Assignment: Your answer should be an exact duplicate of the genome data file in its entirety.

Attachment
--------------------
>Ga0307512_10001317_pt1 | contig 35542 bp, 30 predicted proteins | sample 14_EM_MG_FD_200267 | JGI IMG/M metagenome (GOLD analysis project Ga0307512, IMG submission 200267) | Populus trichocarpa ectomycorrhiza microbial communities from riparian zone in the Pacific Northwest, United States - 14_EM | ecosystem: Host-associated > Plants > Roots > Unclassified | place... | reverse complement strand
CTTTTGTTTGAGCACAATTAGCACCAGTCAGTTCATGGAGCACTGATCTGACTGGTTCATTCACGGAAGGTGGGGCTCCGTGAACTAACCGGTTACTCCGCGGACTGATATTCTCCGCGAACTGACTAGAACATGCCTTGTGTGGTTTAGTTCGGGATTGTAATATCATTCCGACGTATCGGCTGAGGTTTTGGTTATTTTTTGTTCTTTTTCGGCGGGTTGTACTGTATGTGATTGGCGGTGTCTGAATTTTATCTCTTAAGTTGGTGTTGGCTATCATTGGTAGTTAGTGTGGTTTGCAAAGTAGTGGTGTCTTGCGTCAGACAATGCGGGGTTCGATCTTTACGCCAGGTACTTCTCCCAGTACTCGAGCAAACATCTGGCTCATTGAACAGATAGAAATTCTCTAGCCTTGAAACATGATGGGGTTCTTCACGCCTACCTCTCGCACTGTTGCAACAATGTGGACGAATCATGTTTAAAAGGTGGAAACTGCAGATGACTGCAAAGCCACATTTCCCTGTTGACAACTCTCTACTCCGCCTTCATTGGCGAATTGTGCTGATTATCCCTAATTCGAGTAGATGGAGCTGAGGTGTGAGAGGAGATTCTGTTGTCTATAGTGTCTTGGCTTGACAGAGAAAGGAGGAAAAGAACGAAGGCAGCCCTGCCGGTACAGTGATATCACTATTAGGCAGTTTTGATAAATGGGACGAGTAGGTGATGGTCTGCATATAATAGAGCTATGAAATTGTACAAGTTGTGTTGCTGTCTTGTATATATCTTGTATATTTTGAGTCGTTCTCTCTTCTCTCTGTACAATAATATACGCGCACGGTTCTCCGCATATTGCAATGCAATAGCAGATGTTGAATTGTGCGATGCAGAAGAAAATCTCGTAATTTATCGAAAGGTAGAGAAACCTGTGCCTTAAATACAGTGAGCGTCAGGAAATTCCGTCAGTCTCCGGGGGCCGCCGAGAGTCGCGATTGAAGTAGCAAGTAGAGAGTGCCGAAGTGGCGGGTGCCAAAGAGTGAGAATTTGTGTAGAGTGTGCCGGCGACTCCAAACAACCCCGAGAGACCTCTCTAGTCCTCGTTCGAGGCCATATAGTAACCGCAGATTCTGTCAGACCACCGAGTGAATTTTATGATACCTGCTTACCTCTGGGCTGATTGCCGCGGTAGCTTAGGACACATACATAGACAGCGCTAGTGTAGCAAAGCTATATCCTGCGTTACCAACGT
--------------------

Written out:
>Ga0307512_10001317_pt1 | contig 35542 bp, 30 predicted proteins | sample 14_EM_MG_FD_200267 | JGI IMG/M metagenome (GOLD analysis project Ga0307512, IMG submission 200267) | Populus trichocarpa ectomycorrhiza microbial communities from riparian zone in the Pacific Northwest, United States - 14_EM | ecosystem: Host-associated > Plants > Roots > Unclassified | place... | reverse complement strand
CTTTTGTTTGAGCACAATTAGCACCAGTCAGTTCATGGAGCACTGATCTGACTGGTTCATTCACGGAAGGTGGGGCTCCGTGAACTAACCGGTTACTCCGCGGACTGATATTCTCCGCGAACTGACTAGAACATGCCTTGTGTGGTTTAGTTCGGGATTGTAATATCATTCCGACGTATCGGCTGAGGTTTTGGTTATTTTTTGTTCTTTTTCGGCGGGTTGTACTGTATGTGATTGGCGGTGTCTGAATTTTATCTCTTAAGTTGGTGTTGGCTATCATTGGTAGTTAGTGTGGTTTGCAAAGTAGTGGTGTCTTGCGTCAGACAATGCGGGGTTCGATCTTTACGCCAGGTACTTCTCCCAGTACTCGAGCAAACATCTGGCTCATTGAACAGATAGAAATTCTCTAGCCTTGAAACATGATGGGGTTCTTCACGCCTACCTCTCGCACTGTTGCAACAATGTGGACGAATCATGTTTAAAAGGTGGAAACTGCAGATGACTGCAAAGCCACATTTCCCTGTTGACAACTCTCTACTCCGCCTTCATTGGCGAATTGTGCTGATTATCCCTAATTCGAGTAGATGGAGCTGAGGTGTGAGAGGAGATTCTGTTGTCTATAGTGTCTTGGCTTGACAGAGAAAGGAGGAAAAGAACGAAGGCAGCCCTGCCGGTACAGTGATATCACTATTAGGCAGTTTTGATAAATGGGACGAGTAGGTGATGGTCTGCATATAATAGAGCTATGAAATTGTACAAGTTGTGTTGCTGTCTTGTATATATCTTGTATATTTTGAGTCGTTCTCTCTTCTCTCTGTACAATAATATACGCGCACGGTTCTCCGCATATTGCAATGCAATAGCAGATGTTGAATTGTGCGATGCAGAAGAAAATCTCGTAATTTATCGAAAGGTAGAGAAACCTGTGCCTTAAATACAGTGAGCGTCAGGAAATTCCGTCAGTCTCCGGGGGCCGCCGAGAGTCGCGATTGAAGTAGCAAGTAGAGAGTGCCGAAGTGGCGGGTGCCAAAGAGTGAGAATTTGTGTAGAGTGTGCCGGCGACTCCAAACAACCCCGAGAGACCTCTCTAGTCCTCGTTCGAGGCCATATAGTAACCGCAGATTCTGTCAGACCACCGAGTGAATTTTATGATACCTGCTTACCTCTGGGCTGATTGCCGCGGTAGCTTAGGACACATACATAGACAGCGCTAGTGTAGCAAAGCTATATCCTGCGTTACCAACGT